The 2020 Census
The 2020 Census
There has been much commotion made about the upcoming 2020 Census, with President Donald Trump ultimately abandoning his plans to add a citizenship question to the census questionnaire, which drew ire from immigrant activists across the country.
Dictated by the U.S. Constitution, the Census’ goal is to count every person living in the country, which helps decide “the number of seats each state has in the U.S. House of Representatives and is also used to distribute billions in federal funds to local communities,” according to the Census website.
Local politicians and census workers understand the importance of getting federal dollars poured into their communities; those dollars would improve schools, housing and medical care. The issue is a cause for concern for many in Brooklyn, particularly in Crown Heights, where Black and Hispanic residents have been undercounted in past censuses.
According to Census data from 2017, Crown Heights, alongside Prospect Heights, has over 141,000 residents, 56 percent being Black and 12 percent being Hispanic; Black and Hispanic households are at risk of being undercounted in the Census, according to Shelley Worrell, who works for the New York Regional Census Center’s field division.
“Research over decades has shown that people who are renters, non-English speakers, children, low-income, or those who change residences frequently are more likely to be missed in the census,” Worrell said in an email to the Nostrand Avenue News. “The more complex the household is, the greater the risk that a person in that household won’t be included on the census questionnaire. Confusion, fear and misunderstanding of who should be counted at an address contributes to the undercount.”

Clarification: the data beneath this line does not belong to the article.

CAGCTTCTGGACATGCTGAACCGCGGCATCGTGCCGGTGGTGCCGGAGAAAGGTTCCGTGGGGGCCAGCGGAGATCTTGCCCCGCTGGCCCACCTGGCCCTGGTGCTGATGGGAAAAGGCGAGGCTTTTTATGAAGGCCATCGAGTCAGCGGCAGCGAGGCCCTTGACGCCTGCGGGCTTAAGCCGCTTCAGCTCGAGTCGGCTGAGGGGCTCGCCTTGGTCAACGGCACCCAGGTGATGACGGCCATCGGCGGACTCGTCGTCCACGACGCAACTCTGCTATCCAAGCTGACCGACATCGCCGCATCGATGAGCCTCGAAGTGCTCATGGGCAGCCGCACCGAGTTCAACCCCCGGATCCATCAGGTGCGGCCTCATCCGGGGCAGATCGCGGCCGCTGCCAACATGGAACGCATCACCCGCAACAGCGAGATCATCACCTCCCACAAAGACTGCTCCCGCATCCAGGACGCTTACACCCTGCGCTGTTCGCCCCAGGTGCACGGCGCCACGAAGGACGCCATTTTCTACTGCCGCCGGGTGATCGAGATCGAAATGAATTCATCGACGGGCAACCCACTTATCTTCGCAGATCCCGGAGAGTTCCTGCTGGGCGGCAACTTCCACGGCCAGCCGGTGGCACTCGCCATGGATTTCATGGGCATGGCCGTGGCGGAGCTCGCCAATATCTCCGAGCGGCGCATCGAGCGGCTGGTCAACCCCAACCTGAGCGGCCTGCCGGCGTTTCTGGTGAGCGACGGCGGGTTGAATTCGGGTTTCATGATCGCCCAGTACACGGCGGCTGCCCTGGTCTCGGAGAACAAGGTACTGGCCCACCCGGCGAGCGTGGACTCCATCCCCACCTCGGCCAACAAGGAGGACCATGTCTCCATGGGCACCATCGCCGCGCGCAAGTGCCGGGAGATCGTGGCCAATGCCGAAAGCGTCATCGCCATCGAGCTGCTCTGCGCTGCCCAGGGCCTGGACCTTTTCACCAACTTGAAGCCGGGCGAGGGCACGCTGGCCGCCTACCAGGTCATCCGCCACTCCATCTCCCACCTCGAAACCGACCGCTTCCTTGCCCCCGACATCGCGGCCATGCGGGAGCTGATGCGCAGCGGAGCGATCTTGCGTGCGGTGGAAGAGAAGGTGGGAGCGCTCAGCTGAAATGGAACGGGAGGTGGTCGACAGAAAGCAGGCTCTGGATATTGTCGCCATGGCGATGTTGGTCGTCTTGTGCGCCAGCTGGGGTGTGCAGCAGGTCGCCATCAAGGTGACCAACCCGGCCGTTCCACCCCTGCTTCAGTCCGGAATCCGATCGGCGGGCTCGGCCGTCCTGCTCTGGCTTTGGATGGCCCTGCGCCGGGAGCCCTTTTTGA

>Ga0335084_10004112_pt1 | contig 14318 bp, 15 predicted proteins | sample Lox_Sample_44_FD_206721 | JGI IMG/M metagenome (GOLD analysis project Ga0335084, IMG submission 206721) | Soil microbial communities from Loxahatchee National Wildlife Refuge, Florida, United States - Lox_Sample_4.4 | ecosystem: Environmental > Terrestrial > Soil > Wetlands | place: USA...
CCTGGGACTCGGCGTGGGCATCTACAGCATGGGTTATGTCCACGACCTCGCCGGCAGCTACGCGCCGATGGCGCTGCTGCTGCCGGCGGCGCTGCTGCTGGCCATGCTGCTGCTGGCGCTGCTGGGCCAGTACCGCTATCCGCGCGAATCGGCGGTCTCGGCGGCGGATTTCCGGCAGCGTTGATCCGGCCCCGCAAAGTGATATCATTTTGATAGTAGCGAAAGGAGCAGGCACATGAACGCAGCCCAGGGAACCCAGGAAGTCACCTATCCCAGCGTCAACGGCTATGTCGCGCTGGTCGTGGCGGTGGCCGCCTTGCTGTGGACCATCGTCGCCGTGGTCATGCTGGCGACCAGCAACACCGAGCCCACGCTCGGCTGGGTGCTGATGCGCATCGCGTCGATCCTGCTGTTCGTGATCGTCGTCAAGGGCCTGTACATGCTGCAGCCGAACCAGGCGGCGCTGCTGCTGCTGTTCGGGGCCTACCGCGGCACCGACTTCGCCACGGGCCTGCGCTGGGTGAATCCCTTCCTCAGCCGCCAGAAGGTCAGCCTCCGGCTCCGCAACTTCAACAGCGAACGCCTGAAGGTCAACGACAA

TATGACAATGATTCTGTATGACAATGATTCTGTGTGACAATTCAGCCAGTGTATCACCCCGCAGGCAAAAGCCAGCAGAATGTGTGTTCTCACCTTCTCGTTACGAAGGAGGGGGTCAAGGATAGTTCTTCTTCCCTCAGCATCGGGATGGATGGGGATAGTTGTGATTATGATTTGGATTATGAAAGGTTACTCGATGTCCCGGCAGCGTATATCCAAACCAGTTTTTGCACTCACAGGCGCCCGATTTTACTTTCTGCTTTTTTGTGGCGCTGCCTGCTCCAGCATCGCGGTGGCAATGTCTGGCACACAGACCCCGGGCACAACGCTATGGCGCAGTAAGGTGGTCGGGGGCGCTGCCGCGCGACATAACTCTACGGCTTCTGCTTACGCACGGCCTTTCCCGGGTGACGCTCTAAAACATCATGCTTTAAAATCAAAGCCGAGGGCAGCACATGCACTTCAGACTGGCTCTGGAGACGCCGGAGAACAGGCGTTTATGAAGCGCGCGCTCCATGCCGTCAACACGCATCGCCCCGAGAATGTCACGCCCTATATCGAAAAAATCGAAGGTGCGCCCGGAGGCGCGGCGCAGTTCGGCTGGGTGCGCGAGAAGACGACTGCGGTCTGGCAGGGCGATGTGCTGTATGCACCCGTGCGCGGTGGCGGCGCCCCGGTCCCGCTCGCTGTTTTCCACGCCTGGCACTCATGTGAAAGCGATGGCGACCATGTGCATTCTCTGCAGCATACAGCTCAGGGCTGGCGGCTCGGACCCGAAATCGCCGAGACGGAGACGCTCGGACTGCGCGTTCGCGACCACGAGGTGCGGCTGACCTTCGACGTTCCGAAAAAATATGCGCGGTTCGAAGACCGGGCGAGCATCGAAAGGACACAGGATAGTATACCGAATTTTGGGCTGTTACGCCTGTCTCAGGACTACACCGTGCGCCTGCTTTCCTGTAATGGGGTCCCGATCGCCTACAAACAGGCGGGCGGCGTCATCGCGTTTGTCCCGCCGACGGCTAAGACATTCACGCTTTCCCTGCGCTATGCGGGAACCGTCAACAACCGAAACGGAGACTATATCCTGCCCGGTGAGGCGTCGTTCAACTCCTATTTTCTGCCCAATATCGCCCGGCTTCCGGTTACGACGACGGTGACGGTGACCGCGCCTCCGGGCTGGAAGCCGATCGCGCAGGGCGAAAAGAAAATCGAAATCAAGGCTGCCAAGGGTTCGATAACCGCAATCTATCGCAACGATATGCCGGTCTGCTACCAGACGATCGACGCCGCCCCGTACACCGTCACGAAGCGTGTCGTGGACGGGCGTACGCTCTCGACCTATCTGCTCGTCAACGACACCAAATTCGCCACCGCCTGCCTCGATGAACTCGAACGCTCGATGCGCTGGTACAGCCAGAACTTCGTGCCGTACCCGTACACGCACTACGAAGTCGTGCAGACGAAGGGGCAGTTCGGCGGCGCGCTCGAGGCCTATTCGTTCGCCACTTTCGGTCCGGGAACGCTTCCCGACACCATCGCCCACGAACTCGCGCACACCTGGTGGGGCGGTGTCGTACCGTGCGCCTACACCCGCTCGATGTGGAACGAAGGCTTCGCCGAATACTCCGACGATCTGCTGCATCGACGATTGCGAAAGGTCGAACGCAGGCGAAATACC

Local Brooklyn politicians are committed to getting an accurate count of residents in the district they represent. In August, Congresswoman Yvette Clarke, who represents Brooklyn’s ninth congressional district, spoke at a town hall at Brooklyn College, where she warned residents about what’s at stake if they’re not counted, according to the Bklyner.
“Things like classroom sizes, pre-school classes, access to neighborhood health care, and even, believe it or not, the length of time it takes for our stoplights to change,” said Clarke, according to the Bklyner report.
State Senator Zellnor Myrie, who represents NY senate district 20, which includes the Crown Heights neighborhood, formed the Complete Count Committee, alongside Assemblywoman Diana Richardson, to help raise awareness of the upcoming census by working with community leaders. He’s also asked the state for $4 million to help Brooklyn with its effort to count its residents, according to the Brooklyn Eagle.
“My office and colleagues at all levels of government are putting all hands-on deck to get everyone counted in the Census,” Zellnor told the Nostrand Avenue News. “We will continue to do everything we can to get everyone counted.”
In addition to his office’s efforts, Zellnor is working closely with the U.S. Census Bureau and the NYC Mayor’s Office for the Census. He believes that working with organizations within the community is one of the best ways to get information out there.
In April, Esmerelda Simmons, founder and executive director of the Center for Law and Social Justice, called on Mayor Bill de Blasio to increase city funding from $20 million to $40 million to deal with undercounting in Black and Hispanic neighborhoods, Nostrand Avenue News previously reported.
Immigrant residents may be fearful to participate in the upcoming census because of fears of deportation, largely in part because of raids from the Immigration and Customs Enforcement, more commonly referred to as ICE, Zellnor said.
Census forms are mailed out in March of 2020 and are to be sent back by April 1. With all the organizing and activity to build awareness, the hope is more replies come back then than in 2010. For those who don't reply there will be a small army of census workers who will go out door-to-door to complete the count. If all goes well, New York State will keep its current congressional delegation of 27 as the extra people counted will have the effect of a seeming increase in population
“I am confident that the most significant barrier between our community and a full count is awareness,” Zellnor said. “As long as we get the chance to explain why the census is important and how much we stand to lose in an undercount, everyone will say, ‘count me in!’”
– Teddy Grant